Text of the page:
Harewood House Part 1

In early October I attended a conference in Leeds. The conference was called “Thackeray in Time”, and I presented a paper on “Mocking Nostalgia: W.M. Thackeray, Richard Doyle, and The Newcomes” (yes, Dicky Doyle again!) (that’s not going to be my last paper on Doyle: at least two more will follow next year). I basically discussed the relevance of remembered history in The Newcomes and how the text and the illustrations deal with, and comment on, nostalgia. Thanks to the research I’ve done for my novels, I was able to present new findings and insights into the novel (authors do make better scholars *g*).

I had reserved the day before the conference for a bit of sightseeing, and as the weather was simply FANTASTIC (it was hot! in autumn!! in Yorkshire!!!), I decided to leave the city and look at Harewood House, a grand estate near Leeds.

The bus dropped me off in front of the entrance to the estate:

And then I walked down the drive.

And I walked …

… and walked …

(pretty meadows to the left)


… and walked …

… and walked …

… and walked …

(Oh look! Pretty neo-gothic church to the right!)


… and walked …

… and walked …

(more pretty meadows on the left)


… and walked …

… and walked some more (which definitely drove home the sheer vastness of such large estates) (and if that’s not great research I don’t know what is!) before I finally reached the house itself:

It was built in the 1760s for Edwin Lascelles. John Carr designed most of the outside of the house, while Robert Adam (then a relatively young Scottish architect trying to establish himself in London) designed most of the inside. The famous Lancelot ‘Capability’ Brown worked on the landscape garden, and Thomas Chippendale on the furniture and furnishings throughout the house (whew, that reads like a Who’s Who of 18th-century architects and designers, doesn’t it?).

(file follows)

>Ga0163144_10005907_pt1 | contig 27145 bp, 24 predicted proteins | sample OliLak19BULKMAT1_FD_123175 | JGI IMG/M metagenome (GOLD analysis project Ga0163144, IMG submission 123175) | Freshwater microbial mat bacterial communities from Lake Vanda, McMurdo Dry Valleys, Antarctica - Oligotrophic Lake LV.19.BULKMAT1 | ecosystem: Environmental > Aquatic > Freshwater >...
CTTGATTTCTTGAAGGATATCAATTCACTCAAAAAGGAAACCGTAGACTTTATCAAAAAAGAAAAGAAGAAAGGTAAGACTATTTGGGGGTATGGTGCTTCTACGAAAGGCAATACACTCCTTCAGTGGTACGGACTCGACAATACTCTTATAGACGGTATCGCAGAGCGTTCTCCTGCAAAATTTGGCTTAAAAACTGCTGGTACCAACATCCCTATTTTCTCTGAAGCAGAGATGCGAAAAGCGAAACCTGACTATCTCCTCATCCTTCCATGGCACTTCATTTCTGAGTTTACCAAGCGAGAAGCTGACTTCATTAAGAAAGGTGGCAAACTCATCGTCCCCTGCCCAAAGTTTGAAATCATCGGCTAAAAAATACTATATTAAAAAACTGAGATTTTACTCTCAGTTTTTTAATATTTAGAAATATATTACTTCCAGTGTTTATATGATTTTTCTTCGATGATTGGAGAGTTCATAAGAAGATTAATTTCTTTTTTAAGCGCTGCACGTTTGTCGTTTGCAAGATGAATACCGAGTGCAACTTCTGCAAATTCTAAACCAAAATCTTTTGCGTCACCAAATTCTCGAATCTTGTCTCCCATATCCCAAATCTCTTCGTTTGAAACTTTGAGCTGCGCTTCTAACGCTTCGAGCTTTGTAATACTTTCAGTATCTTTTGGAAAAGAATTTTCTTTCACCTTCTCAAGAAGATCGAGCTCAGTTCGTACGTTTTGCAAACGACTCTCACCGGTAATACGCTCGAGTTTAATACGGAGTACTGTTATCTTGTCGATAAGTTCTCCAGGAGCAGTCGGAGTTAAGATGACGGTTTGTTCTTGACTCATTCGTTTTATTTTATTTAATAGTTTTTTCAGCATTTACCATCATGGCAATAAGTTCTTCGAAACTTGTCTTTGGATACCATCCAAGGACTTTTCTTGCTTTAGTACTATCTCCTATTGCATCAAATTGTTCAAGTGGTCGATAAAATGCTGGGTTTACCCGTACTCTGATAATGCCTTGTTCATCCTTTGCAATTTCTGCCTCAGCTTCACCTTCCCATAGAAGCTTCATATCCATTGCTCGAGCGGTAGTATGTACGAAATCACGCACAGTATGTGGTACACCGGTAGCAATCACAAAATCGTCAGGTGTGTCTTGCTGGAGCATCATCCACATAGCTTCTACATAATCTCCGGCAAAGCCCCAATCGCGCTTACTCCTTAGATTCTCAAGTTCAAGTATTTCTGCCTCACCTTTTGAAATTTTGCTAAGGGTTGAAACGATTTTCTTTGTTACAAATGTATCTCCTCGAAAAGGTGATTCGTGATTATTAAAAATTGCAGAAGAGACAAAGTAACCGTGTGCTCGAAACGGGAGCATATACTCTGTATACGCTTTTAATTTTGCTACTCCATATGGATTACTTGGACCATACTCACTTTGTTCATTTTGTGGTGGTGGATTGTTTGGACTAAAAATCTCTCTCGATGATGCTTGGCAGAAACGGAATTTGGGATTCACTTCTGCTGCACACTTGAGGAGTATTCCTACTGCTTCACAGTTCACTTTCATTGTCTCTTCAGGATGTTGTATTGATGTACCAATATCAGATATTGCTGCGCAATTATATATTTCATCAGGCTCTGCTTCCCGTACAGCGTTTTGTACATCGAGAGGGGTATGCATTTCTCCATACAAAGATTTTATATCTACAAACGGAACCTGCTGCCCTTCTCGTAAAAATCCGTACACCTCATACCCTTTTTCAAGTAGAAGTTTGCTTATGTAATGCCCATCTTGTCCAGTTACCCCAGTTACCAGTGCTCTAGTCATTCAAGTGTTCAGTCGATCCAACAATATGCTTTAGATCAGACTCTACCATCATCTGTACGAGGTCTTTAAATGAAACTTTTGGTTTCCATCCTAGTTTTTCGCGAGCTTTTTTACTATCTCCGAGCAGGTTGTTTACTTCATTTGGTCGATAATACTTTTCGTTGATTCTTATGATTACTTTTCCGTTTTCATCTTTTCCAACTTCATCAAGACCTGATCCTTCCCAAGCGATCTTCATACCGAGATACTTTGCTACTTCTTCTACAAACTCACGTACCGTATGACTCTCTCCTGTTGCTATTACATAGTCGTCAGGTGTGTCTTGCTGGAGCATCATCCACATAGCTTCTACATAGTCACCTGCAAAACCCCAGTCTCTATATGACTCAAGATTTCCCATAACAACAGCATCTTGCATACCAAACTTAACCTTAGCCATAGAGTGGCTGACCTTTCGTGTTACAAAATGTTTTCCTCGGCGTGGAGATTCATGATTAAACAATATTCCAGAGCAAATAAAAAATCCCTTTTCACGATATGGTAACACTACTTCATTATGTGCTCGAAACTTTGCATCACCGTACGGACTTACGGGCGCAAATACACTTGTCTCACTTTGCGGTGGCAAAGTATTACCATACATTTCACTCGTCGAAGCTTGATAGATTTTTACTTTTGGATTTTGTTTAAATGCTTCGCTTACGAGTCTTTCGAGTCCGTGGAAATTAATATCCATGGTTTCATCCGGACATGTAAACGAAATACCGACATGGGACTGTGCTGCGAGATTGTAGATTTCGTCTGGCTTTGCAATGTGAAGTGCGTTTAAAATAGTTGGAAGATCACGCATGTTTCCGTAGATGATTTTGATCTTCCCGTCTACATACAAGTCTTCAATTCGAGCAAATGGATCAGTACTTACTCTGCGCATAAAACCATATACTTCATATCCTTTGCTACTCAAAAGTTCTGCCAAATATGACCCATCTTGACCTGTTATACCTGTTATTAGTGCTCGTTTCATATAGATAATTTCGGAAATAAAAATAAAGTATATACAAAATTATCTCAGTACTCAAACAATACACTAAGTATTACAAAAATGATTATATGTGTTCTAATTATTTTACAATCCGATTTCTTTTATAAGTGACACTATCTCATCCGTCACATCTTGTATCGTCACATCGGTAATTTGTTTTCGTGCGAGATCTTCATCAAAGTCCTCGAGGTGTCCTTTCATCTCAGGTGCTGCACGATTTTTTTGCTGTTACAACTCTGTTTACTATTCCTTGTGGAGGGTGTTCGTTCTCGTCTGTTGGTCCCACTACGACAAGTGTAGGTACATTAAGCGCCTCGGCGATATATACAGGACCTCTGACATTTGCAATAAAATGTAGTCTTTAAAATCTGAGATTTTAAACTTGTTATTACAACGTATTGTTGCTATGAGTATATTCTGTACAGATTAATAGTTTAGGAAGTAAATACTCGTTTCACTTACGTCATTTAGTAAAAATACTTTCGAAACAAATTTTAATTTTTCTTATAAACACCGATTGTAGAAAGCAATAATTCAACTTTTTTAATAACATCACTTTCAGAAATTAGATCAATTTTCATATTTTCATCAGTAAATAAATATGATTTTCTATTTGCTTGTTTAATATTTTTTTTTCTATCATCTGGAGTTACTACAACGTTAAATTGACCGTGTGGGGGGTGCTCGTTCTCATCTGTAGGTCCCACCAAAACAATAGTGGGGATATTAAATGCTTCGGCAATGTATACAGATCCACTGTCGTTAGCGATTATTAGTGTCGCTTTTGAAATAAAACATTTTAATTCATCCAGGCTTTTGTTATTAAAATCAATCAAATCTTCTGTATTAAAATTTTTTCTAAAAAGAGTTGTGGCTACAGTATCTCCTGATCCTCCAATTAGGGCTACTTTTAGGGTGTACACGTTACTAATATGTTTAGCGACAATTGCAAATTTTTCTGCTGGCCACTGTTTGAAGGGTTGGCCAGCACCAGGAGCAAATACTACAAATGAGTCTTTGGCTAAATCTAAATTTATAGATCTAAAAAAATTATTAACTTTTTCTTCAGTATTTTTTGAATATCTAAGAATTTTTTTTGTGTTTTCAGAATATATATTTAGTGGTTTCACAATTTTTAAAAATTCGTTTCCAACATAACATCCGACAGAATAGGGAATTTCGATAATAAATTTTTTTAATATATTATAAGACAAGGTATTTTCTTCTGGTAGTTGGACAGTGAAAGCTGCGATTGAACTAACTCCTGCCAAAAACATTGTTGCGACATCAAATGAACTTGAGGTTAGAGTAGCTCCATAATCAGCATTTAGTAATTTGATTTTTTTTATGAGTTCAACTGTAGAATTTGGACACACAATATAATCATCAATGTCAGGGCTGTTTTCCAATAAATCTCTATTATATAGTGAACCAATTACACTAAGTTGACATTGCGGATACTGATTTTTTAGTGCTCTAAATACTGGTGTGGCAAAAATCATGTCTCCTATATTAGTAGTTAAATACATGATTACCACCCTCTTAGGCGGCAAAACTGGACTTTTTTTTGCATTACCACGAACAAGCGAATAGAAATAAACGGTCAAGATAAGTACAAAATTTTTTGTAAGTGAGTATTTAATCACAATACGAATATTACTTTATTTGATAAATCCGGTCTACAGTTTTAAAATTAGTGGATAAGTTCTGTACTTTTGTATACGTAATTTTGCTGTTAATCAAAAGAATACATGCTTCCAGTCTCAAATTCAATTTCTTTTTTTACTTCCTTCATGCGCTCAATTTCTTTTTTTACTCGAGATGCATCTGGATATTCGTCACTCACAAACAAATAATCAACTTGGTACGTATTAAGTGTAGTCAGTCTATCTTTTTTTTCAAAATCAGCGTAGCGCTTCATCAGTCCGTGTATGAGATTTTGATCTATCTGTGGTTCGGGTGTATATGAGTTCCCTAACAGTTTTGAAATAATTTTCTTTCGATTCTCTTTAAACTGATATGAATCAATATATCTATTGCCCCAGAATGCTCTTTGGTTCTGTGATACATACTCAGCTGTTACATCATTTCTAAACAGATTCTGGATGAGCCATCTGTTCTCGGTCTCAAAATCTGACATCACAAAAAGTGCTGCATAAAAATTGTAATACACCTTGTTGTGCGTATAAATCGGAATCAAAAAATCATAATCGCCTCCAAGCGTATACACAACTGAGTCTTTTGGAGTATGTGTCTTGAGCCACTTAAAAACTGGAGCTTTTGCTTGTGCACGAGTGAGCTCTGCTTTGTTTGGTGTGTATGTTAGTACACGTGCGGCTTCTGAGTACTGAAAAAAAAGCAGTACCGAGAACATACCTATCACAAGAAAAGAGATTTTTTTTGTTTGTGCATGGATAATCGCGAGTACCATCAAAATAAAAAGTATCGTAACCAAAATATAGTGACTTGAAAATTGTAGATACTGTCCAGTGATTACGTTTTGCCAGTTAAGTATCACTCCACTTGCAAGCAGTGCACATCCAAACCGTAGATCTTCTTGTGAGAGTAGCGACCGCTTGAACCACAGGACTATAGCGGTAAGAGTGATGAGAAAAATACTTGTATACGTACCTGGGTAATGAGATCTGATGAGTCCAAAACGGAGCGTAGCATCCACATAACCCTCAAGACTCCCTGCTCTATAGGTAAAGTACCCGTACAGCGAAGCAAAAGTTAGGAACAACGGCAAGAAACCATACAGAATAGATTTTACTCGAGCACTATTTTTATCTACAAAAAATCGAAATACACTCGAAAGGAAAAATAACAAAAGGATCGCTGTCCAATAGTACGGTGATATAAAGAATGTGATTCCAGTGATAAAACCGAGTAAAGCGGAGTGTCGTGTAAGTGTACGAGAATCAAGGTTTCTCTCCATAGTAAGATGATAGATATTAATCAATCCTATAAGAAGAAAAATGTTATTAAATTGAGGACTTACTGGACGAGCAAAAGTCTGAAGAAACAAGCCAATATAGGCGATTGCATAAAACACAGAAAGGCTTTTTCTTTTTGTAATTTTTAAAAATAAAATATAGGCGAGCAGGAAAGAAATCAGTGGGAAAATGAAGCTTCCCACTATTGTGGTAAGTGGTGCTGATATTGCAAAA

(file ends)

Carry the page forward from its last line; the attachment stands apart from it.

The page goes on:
Edwin’s cousin and heir became the 1st Earl of Harewood in 1812, and his grandson, the 3rd earl, married Louisa Thynne, who had great plans for Harewood. She ordered a reconstruction of the house, enlarging the building and adding a grand terrace to the south side. For this, she chose one of the star architects of the Victorian Age, Charles Barry, who had designed the new Houses of Parliament.

The next picture shows a smallish formal garden at the east side of the house:

And here we have another bit of formal garden at the south side:

Turn right, and this path then leads you to what Louisa must have considered the crowning glory of the house: the south terrace! (To be continued …)

2 thoughts on “Harewood House Part 1

  1. Sandra Schwab

    Unfortunately, I couldn’t go inside the house (which, judging from the guidebook I bought, is even more awesome than the outside!), but the grounds the alone simply blew me away. Sooooo beautiful! (And sooooo many geese! Very Nils Holgerson.)

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